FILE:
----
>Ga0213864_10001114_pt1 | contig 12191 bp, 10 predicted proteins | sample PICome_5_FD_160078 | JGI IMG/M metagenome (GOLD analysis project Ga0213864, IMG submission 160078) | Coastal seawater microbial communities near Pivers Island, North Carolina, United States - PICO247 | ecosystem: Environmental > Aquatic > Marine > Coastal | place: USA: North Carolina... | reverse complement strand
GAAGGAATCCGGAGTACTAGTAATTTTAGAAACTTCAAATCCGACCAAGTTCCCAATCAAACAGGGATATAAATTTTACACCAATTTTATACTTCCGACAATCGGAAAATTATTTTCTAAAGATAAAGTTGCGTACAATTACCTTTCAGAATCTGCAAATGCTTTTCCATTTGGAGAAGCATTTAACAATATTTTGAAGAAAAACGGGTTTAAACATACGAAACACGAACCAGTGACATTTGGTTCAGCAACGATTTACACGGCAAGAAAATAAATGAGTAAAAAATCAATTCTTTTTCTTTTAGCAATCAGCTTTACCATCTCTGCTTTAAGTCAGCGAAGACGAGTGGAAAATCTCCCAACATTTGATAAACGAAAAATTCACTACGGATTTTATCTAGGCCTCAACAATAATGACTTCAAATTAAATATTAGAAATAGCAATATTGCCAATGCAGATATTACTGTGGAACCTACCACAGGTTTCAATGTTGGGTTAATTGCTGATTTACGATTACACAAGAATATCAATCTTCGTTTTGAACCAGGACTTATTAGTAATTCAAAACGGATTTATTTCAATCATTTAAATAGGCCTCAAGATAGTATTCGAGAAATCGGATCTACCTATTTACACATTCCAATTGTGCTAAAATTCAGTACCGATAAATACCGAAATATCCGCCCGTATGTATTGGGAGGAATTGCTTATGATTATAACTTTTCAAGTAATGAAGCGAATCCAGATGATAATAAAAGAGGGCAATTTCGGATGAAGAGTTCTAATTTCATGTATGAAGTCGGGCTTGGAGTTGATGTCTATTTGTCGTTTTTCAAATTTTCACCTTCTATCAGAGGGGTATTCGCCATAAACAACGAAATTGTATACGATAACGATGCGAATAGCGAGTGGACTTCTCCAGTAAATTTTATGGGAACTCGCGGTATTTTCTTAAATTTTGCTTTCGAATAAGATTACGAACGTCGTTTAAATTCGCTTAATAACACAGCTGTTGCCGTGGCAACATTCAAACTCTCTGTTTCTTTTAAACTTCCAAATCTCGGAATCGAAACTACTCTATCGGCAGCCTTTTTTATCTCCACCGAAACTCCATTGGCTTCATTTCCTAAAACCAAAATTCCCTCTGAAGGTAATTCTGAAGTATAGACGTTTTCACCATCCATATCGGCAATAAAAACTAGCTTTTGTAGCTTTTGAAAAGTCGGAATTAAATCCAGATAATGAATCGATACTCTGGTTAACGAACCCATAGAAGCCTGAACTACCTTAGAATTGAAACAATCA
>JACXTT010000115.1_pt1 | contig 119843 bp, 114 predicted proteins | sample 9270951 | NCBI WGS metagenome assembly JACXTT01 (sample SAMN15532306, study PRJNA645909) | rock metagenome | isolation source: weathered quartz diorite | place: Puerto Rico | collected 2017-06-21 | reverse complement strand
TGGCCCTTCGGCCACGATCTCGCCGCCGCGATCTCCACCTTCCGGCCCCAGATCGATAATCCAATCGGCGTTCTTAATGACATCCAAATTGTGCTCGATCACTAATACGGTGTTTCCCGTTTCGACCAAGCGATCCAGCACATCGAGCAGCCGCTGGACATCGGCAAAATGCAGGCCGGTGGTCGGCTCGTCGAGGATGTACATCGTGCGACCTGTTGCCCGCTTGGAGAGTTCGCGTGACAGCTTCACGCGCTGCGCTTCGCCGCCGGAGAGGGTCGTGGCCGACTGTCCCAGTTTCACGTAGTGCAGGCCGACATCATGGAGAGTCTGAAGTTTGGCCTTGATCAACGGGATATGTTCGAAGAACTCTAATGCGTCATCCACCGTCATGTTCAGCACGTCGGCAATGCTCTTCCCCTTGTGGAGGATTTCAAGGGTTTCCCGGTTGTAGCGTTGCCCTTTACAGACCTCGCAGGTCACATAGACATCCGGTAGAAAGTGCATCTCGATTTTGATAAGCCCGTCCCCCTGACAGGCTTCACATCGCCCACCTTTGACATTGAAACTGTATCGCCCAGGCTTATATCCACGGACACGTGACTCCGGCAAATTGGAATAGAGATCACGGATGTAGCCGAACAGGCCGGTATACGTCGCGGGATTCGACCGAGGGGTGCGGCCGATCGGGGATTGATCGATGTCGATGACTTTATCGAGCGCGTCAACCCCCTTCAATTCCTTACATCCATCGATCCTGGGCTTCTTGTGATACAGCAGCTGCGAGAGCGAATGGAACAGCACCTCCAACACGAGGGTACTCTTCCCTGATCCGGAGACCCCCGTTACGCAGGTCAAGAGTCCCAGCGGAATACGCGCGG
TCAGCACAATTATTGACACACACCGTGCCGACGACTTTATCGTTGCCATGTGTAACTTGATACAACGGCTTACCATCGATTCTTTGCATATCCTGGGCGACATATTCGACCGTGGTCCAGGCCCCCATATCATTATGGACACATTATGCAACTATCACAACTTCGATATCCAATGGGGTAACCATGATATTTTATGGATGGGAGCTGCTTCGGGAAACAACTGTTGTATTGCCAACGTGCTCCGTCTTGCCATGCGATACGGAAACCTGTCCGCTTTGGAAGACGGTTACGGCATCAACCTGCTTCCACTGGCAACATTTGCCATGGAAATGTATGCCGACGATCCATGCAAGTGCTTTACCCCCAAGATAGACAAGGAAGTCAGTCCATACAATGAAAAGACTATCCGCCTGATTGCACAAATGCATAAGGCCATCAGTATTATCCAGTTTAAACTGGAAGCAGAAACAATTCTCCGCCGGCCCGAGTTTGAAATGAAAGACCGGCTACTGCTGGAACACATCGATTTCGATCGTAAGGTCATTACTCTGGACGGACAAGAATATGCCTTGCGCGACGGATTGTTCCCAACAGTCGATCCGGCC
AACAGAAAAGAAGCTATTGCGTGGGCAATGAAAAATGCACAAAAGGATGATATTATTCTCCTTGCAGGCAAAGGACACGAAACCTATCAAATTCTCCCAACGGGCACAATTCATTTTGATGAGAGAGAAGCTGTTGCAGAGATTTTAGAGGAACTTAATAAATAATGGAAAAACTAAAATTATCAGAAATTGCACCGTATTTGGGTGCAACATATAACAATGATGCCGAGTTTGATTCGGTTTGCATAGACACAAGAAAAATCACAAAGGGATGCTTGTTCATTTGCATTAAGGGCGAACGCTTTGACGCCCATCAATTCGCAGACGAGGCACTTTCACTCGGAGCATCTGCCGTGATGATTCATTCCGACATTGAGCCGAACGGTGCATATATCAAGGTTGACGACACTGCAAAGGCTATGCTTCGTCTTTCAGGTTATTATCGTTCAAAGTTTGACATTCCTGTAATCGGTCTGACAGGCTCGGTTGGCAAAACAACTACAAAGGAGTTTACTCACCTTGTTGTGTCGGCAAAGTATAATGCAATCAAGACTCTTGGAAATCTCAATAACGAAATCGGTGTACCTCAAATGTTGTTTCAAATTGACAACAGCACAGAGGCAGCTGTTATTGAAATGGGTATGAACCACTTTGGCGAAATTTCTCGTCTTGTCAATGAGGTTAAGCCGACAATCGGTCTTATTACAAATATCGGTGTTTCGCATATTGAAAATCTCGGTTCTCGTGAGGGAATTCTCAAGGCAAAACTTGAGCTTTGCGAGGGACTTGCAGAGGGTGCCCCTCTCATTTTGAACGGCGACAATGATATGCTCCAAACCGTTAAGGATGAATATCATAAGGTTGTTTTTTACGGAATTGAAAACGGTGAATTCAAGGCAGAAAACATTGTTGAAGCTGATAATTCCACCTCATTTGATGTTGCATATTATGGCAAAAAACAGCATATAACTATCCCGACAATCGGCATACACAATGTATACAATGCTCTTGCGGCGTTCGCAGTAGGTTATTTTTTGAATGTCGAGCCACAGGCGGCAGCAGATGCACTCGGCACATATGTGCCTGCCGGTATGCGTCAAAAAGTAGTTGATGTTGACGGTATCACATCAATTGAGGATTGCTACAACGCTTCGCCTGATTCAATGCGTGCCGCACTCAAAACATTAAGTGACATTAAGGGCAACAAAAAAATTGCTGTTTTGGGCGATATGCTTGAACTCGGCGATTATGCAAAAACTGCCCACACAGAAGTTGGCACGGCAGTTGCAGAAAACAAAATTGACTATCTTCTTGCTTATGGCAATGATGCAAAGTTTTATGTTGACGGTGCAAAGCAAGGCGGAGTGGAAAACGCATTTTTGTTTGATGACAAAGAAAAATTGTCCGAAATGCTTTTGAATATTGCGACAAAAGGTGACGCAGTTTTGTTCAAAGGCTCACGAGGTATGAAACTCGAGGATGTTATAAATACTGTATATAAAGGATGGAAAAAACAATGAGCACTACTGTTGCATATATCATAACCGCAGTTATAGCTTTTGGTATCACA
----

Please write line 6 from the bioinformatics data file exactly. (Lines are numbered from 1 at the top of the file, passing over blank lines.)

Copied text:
AACAGAAAAGAAGCTATTGCGTGGGCAATGAAAAATGCACAAAAGGATGATATTATTCTCCTTGCAGGCAAAGGACACGAAACCTATCAAATTCTCCCAACGGGCACAATTCATTTTGATGAGAGAGAAGCTGTTGCAGAGATTTTAGAGGAACTTAATAAATAATGGAAAAACTAAAATTATCAGAAATTGCACCGTATTTGGGTGCAACATATAACAATGATGCCGAGTTTGATTCGGTTTGCATAGACACAAGAAAAATCACAAAGGGATGCTTGTTCATTTGCATTAAGGGCGAACGCTTTGACGCCCATCAATTCGCAGACGAGGCACTTTCACTCGGAGCATCTGCCGTGATGATTCATTCCGACATTGAGCCGAACGGTGCATATATCAAGGTTGACGACACTGCAAAGGCTATGCTTCGTCTTTCAGGTTATTATCGTTCAAAGTTTGACATTCCTGTAATCGGTCTGACAGGCTCGGTTGGCAAAACAACTACAAAGGAGTTTACTCACCTTGTTGTGTCGGCAAAGTATAATGCAATCAAGACTCTTGGAAATCTCAATAACGAAATCGGTGTACCTCAAATGTTGTTTCAAATTGACAACAGCACAGAGGCAGCTGTTATTGAAATGGGTATGAACCACTTTGGCGAAATTTCTCGTCTTGTCAATGAGGTTAAGCCGACAATCGGTCTTATTACAAATATCGGTGTTTCGCATATTGAAAATCTCGGTTCTCGTGAGGGAATTCTCAAGGCAAAACTTGAGCTTTGCGAGGGACTTGCAGAGGGTGCCCCTCTCATTTTGAACGGCGACAATGATATGCTCCAAACCGTTAAGGATGAATATCATAAGGTTGTTTTTTACGGAATTGAAAACGGTGAATTCAAGGCAGAAAACATTGTTGAAGCTGATAATTCCACCTCATTTGATGTTGCATATTATGGCAAAAAACAGCATATAACTATCCCGACAATCGGCATACACAATGTATACAATGCTCTTGCGGCGTTCGCAGTAGGTTATTTTTTGAATGTCGAGCCACAGGCGGCAGCAGATGCACTCGGCACATATGTGCCTGCCGGTATGCGTCAAAAAGTAGTTGATGTTGACGGTATCACATCAATTGAGGATTGCTACAACGCTTCGCCTGATTCAATGCGTGCCGCACTCAAAACATTAAGTGACATTAAGGGCAACAAAAAAATTGCTGTTTTGGGCGATATGCTTGAACTCGGCGATTATGCAAAAACTGCCCACACAGAAGTTGGCACGGCAGTTGCAGAAAACAAAATTGACTATCTTCTTGCTTATGGCAATGATGCAAAGTTTTATGTTGACGGTGCAAAGCAAGGCGGAGTGGAAAACGCATTTTTGTTTGATGACAAAGAAAAATTGTCCGAAATGCTTTTGAATATTGCGACAAAAGGTGACGCAGTTTTGTTCAAAGGCTCACGAGGTATGAAACTCGAGGATGTTATAAATACTGTATATAAAGGATGGAAAAAACAATGAGCACTACTGTTGCATATATCATAACCGCAGTTATAGCTTTTGGTATCACA